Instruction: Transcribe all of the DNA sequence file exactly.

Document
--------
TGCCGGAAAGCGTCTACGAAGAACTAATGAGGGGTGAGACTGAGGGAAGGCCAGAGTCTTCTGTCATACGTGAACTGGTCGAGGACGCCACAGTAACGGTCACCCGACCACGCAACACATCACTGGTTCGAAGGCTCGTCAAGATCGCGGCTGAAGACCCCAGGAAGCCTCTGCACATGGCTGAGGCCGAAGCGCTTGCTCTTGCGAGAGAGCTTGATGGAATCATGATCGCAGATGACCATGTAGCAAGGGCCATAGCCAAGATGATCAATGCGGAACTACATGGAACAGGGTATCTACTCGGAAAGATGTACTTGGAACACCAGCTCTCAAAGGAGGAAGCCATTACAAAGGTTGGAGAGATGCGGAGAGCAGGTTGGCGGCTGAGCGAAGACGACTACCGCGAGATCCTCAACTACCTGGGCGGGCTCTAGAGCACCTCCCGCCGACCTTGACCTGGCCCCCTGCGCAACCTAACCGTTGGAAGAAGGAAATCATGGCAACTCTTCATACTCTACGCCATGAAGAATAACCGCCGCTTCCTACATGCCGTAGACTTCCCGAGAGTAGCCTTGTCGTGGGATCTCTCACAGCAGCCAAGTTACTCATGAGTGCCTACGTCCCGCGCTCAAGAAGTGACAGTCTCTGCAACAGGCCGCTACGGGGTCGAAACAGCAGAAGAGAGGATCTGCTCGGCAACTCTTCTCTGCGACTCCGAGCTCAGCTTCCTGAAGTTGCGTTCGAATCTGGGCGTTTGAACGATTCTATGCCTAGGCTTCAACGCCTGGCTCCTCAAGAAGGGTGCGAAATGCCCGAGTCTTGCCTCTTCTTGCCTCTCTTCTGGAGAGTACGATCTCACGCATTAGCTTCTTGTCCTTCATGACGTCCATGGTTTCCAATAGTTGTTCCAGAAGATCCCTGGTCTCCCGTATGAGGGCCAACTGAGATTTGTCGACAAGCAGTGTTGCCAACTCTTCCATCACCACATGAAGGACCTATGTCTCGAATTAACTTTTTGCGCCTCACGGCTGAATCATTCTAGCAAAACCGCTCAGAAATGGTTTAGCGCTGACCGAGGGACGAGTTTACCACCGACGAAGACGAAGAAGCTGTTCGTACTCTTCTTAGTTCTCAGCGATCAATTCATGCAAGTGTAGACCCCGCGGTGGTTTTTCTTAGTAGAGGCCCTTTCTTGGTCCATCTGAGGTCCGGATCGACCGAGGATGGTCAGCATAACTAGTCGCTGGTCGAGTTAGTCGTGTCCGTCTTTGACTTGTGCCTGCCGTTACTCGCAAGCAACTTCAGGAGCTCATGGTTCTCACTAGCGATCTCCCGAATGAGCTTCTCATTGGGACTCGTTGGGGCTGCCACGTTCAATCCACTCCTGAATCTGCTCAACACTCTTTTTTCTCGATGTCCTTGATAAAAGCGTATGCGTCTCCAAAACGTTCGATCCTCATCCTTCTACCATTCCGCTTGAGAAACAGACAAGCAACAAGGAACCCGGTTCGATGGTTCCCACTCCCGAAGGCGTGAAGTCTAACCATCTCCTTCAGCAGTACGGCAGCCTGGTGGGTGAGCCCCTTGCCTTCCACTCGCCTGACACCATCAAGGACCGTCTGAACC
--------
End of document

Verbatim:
TGCCGGAAAGCGTCTACGAAGAACTAATGAGGGGTGAGACTGAGGGAAGGCCAGAGTCTTCTGTCATACGTGAACTGGTCGAGGACGCCACAGTAACGGTCACCCGACCACGCAACACATCACTGGTTCGAAGGCTCGTCAAGATCGCGGCTGAAGACCCCAGGAAGCCTCTGCACATGGCTGAGGCCGAAGCGCTTGCTCTTGCGAGAGAGCTTGATGGAATCATGATCGCAGATGACCATGTAGCAAGGGCCATAGCCAAGATGATCAATGCGGAACTACATGGAACAGGGTATCTACTCGGAAAGATGTACTTGGAACACCAGCTCTCAAAGGAGGAAGCCATTACAAAGGTTGGAGAGATGCGGAGAGCAGGTTGGCGGCTGAGCGAAGACGACTACCGCGAGATCCTCAACTACCTGGGCGGGCTCTAGAGCACCTCCCGCCGACCTTGACCTGGCCCCCTGCGCAACCTAACCGTTGGAAGAAGGAAATCATGGCAACTCTTCATACTCTACGCCATGAAGAATAACCGCCGCTTCCTACATGCCGTAGACTTCCCGAGAGTAGCCTTGTCGTGGGATCTCTCACAGCAGCCAAGTTACTCATGAGTGCCTACGTCCCGCGCTCAAGAAGTGACAGTCTCTGCAACAGGCCGCTACGGGGTCGAAACAGCAGAAGAGAGGATCTGCTCGGCAACTCTTCTCTGCGACTCCGAGCTCAGCTTCCTGAAGTTGCGTTCGAATCTGGGCGTTTGAACGATTCTATGCCTAGGCTTCAACGCCTGGCTCCTCAAGAAGGGTGCGAAATGCCCGAGTCTTGCCTCTTCTTGCCTCTCTTCTGGAGAGTACGATCTCACGCATTAGCTTCTTGTCCTTCATGACGTCCATGGTTTCCAATAGTTGTTCCAGAAGATCCCTGGTCTCCCGTATGAGGGCCAACTGAGATTTGTCGACAAGCAGTGTTGCCAACTCTTCCATCACCACATGAAGGACCTATGTCTCGAATTAACTTTTTGCGCCTCACGGCTGAATCATTCTAGCAAAACCGCTCAGAAATGGTTTAGCGCTGACCGAGGGACGAGTTTACCACCGACGAAGACGAAGAAGCTGTTCGTACTCTTCTTAGTTCTCAGCGATCAATTCATGCAAGTGTAGACCCCGCGGTGGTTTTTCTTAGTAGAGGCCCTTTCTTGGTCCATCTGAGGTCCGGATCGACCGAGGATGGTCAGCATAACTAGTCGCTGGTCGAGTTAGTCGTGTCCGTCTTTGACTTGTGCCTGCCGTTACTCGCAAGCAACTTCAGGAGCTCATGGTTCTCACTAGCGATCTCCCGAATGAGCTTCTCATTGGGACTCGTTGGGGCTGCCACGTTCAATCCACTCCTGAATCTGCTCAACACTCTTTTTTCTCGATGTCCTTGATAAAAGCGTATGCGTCTCCAAAACGTTCGATCCTCATCCTTCTACCATTCCGCTTGAGAAACAGACAAGCAACAAGGAACCCGGTTCGATGGTTCCCACTCCCGAAGGCGTGAAGTCTAACCATCTCCTTCAGCAGTACGGCAGCCTGGTGGGTGAGCCCCTTGCCTTCCACTCGCCTGACACCATCAAGGACCGTCTGAACC